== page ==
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[GIT MERGE 2013]
Hi there, I'm Roberto Tyley.
I work at The Guardian in the UK
and I wrote a tool called the BFG,
which is like a simpler, faster,
alternative to git-filter-branch.
Basically, addressing the problem of you
having unwanted crap in your Git history
that you want to get rid of,
that you can't get rid of
with a simple rebase because it
sort of pervades your entire project.
Yeah, so, it's a faster and simpler
alternative to git-filter-branch,
getting rid of unwanted things.
So, for instance, big files that might
make your repo really large to download
or passwords, maybe you wanna
share your repository on an external
hosting provider and you don't really want
everyone to see your old passwords,
even though, obviously,
you should've changed them-
so are we going with VGA?
Cool! Old style.
This is why I cover think path
because you know, they still have
VGA connectors. Is that gonna work?
Ok, so who has seen the video of the BFG?
Anyone? We've got some people at the back there.
Hey! Hi there! Ok, well seeing as
not everyone put their hands up,
I'm gonna play you the video.
So, one of the main compelling points
is that it is faster
and so to demonstrate that [laughing]
I put it onto a Raspberry Pi,
which is like a 25 pound computer,
very cheap computer, I have one here.
You see that? The BFG's command was
substantially simpler and there's this
little 700 megahertz device, compared
with like a nice big Quad Core Mac,
which is, you know, a nice computer.
And so they set off and look there,
the filter branch starts off with a major lead.
That's pretty good. And there's the BFG
running the backgrounds, that's a little
screen showing what the Raspberry Pi's
up to. Ahh but, the BFG is catching up
even though it's running on this.
Yeah, and as we speed up even faster
we can see that- wow, the BFG's like
totally taking the lead here.
It's like 41,000 commits and
[exhaling loudly] updating the rest, slowest part.
So that took 25 minutes on
that bit of hardware, this bit of hardware.
And so the end results,
the Mac took 45 minutes.
BFG took 25 minutes on the Raspberry Pi.
And if you have a regular
bit of hardware, maybe not this.
Then, it'll take a minute or so.
And, you know, if you have like a gigantic repository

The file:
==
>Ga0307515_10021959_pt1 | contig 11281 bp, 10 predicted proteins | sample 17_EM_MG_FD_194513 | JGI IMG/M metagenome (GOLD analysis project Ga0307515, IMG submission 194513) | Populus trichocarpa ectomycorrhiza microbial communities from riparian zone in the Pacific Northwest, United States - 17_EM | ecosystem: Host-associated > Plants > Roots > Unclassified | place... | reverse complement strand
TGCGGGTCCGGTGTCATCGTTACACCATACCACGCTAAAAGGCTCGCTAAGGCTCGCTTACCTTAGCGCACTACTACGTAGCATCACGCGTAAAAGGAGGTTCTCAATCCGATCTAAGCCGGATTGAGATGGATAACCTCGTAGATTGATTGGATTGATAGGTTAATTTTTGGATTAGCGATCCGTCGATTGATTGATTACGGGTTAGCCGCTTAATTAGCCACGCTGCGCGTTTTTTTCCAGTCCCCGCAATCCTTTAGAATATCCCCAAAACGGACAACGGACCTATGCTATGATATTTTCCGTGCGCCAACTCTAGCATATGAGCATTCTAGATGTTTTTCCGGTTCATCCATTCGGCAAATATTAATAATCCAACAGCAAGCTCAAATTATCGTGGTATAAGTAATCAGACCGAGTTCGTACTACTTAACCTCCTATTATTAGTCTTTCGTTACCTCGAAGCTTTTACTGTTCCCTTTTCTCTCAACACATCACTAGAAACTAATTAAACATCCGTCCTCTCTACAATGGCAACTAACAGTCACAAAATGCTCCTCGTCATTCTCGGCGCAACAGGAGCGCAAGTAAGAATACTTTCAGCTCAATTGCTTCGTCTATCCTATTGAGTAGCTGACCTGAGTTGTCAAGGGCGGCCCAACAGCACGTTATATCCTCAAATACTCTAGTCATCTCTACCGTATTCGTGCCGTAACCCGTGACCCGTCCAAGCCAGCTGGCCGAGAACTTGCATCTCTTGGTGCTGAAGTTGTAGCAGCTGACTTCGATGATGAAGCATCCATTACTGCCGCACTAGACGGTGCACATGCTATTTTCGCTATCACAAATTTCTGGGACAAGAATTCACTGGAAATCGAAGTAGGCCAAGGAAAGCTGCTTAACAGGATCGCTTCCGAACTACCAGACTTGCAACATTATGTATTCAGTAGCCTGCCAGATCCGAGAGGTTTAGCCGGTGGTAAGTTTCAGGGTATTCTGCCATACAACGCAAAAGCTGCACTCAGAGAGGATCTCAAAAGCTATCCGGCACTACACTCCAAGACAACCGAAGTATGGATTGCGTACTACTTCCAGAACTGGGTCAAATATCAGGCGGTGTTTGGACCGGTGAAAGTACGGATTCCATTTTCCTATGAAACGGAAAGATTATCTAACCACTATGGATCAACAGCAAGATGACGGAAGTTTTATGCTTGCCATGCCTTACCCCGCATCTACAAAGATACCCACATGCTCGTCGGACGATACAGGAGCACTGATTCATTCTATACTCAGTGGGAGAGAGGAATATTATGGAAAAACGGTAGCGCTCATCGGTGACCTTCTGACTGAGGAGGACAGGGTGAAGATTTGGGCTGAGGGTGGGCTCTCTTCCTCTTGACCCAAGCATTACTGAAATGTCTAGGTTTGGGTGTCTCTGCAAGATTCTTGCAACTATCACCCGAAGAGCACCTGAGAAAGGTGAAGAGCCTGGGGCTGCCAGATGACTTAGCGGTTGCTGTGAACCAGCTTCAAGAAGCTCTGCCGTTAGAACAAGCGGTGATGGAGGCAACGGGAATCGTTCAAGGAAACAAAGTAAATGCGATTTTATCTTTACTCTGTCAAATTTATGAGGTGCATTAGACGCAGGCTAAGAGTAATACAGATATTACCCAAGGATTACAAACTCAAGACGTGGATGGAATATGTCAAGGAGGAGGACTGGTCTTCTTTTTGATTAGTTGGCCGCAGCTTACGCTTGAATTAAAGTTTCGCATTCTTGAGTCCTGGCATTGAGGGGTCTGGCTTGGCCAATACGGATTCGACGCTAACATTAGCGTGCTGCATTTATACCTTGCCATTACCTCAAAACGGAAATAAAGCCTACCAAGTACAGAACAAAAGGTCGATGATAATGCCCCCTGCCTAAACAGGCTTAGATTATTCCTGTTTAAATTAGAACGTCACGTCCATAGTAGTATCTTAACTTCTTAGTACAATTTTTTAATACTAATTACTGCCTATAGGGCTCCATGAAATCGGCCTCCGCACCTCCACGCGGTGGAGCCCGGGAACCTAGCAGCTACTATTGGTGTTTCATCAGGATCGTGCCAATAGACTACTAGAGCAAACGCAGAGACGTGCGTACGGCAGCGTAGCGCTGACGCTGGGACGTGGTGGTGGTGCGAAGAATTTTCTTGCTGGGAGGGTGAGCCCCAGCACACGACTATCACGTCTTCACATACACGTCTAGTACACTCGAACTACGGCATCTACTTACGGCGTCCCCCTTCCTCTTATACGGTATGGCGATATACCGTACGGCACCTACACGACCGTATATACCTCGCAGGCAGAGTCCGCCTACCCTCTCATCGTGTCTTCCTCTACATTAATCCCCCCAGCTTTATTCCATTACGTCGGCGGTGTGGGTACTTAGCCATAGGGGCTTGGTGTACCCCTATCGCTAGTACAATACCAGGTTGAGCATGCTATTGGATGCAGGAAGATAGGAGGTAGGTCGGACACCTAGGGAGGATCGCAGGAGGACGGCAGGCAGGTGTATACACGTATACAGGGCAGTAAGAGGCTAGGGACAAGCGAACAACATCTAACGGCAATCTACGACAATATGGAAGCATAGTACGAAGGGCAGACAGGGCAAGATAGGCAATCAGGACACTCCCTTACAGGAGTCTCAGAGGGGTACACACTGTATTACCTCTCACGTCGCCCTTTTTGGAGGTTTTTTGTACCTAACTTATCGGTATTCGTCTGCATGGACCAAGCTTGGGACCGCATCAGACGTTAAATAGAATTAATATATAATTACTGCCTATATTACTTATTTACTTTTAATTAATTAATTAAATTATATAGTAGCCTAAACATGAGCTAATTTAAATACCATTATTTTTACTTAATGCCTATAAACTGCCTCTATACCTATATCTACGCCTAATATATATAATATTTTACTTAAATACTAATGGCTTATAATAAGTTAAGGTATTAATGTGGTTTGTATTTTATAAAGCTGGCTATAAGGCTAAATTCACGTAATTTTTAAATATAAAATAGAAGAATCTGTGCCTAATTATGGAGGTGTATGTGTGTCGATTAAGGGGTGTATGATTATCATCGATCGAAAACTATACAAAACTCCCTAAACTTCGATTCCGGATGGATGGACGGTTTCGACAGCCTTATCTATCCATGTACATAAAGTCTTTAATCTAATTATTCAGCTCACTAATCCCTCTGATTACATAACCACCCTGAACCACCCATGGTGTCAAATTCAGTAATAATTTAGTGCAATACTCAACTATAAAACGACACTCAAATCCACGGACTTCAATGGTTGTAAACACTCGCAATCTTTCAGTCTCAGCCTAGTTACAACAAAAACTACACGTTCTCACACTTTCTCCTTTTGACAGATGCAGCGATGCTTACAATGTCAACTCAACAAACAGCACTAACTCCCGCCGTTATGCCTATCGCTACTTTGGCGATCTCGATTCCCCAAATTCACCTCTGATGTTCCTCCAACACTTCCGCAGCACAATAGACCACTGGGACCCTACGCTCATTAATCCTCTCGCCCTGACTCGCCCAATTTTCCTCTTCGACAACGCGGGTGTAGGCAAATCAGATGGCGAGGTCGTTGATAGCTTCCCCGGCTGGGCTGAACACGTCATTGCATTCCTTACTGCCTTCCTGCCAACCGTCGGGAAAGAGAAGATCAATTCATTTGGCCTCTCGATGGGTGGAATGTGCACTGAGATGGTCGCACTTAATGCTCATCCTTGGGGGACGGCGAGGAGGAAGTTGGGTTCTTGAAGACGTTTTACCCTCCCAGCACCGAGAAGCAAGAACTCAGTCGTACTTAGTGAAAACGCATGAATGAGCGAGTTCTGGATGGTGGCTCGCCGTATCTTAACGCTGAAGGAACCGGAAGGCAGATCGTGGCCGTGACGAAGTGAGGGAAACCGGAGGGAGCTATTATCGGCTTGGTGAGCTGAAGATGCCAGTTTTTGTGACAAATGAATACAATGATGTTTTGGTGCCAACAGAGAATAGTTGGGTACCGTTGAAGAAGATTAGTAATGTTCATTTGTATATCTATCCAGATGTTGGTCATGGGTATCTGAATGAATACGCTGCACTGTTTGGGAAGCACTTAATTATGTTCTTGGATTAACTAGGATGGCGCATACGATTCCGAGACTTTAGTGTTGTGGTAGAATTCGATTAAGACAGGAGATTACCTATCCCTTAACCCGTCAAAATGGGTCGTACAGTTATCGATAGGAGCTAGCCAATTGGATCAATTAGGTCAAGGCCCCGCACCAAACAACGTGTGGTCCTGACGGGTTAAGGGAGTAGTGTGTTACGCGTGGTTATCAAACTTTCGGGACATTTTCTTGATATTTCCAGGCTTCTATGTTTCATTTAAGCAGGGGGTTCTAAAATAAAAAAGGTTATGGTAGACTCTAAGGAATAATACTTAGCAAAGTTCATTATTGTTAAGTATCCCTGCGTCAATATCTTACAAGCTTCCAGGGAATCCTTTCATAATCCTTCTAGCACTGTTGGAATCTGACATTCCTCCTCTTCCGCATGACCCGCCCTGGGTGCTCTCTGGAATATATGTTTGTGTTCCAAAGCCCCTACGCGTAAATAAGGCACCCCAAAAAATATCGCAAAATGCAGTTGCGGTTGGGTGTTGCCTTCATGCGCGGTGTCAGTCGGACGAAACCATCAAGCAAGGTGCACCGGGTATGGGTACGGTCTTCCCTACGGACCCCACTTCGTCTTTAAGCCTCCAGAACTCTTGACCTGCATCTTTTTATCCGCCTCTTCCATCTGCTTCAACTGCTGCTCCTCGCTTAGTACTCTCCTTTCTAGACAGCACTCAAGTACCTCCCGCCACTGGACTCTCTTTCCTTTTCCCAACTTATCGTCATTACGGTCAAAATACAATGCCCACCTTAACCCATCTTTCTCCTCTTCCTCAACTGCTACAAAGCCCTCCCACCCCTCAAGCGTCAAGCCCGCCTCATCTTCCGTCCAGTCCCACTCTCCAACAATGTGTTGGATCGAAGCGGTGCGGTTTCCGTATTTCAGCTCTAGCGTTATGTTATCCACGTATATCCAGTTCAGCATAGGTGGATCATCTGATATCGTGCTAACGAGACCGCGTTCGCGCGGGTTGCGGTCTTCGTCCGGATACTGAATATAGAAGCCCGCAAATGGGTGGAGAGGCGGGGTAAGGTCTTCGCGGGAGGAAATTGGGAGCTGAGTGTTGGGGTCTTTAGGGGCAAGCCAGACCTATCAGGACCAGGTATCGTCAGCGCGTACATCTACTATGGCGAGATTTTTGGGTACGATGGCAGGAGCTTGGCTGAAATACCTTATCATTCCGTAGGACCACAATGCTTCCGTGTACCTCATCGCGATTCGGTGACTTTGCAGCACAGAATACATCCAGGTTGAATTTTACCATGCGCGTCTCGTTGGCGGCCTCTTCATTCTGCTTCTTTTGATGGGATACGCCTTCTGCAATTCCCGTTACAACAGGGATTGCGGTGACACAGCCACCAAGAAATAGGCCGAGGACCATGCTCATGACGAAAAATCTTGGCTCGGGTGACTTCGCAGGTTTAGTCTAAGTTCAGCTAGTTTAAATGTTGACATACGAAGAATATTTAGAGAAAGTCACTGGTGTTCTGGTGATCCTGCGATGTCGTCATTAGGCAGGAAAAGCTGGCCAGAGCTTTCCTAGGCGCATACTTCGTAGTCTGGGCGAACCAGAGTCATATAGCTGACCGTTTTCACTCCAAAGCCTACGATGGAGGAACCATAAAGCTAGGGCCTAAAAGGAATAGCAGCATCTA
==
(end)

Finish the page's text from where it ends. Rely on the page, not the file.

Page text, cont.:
you might have an overnight job
on your hands, especially if you're
doing something complicated.
So, I'm just gonna show you
like a few things the BFG makes easy.
Well, not that...
Anyway, so removing a file,
that's how you do it with the BFG.
Delete the right file.
With git-filter-branch that's pretty much
a standard command, like-
I mean, I know that all of the options,
it's a great chainsaw, but for the
specific task that a lot of people
want to use git-filter-branch for,
which is removing a lot of history,
then, probably stuff like that is easier.
It's just gonna delete every copy
of a file with that name that it can find
and you can use globs and regexes
and stuff if you wanna.
Now, supposing you have massive files
clogging up your repo, then that is how you do it
and maybe git-filter-branch isn't
the best tool for doing that,
I'm not sure but I've never really found
an answer that was shorter than massive
Python bash script or whatever.
And then, if you wanna remove
a bunch of passwords, just put a bunch
of those passwords into your file
and run it against the repo.
Or you could do sed
in the git-filter-branch.
So, it's just a bit easier and
you can use wildcards and
substitutions if you want to.
Alright yeah, treats you like a
reformed alcoholic in that it is not gonna play
with your latest commit.
Alright? That's like a principle that
you're supposed to be clear, tidying up
your current history. I'm just gonna
tidy up- your current commit.
I'm gonna tidy your history,
all this stuff in the past.
And so if you run the BFG
and it turns out you're trying
to delete passwords, it says,
"Oh, there's actually still passwords
like this in your current commit.
Maybe you should clean that out
before we continue 'cause
I'm not gonna touch them."
So you're a reformed alcoholic,
someone who's made mistakes in the past
but now you've cleaned up your act.
And, oh yeah, and this is just a little
nice tweak, so your commit messages
might reference other commits
and the BFG will fix those commit messages
if the commit ID resolves to something
that it knows and it will just say,
"Ah, this was formerly that commit."
And so, hopefully it's a nice friendly
way of cleaning out your history.
We've used it a lot at The Guardian,
it's been used in UK governments,
on some of their repos and various places.
So, it's relatively reliable.
It's built on Jgits,
it's written in Scala,
so you can script it if you want to
in any JVM language that you like,
if you like any JVM language.
[laughing] Ok, alright so that's it.
Thanks very much.
[GIT MERGE 2013]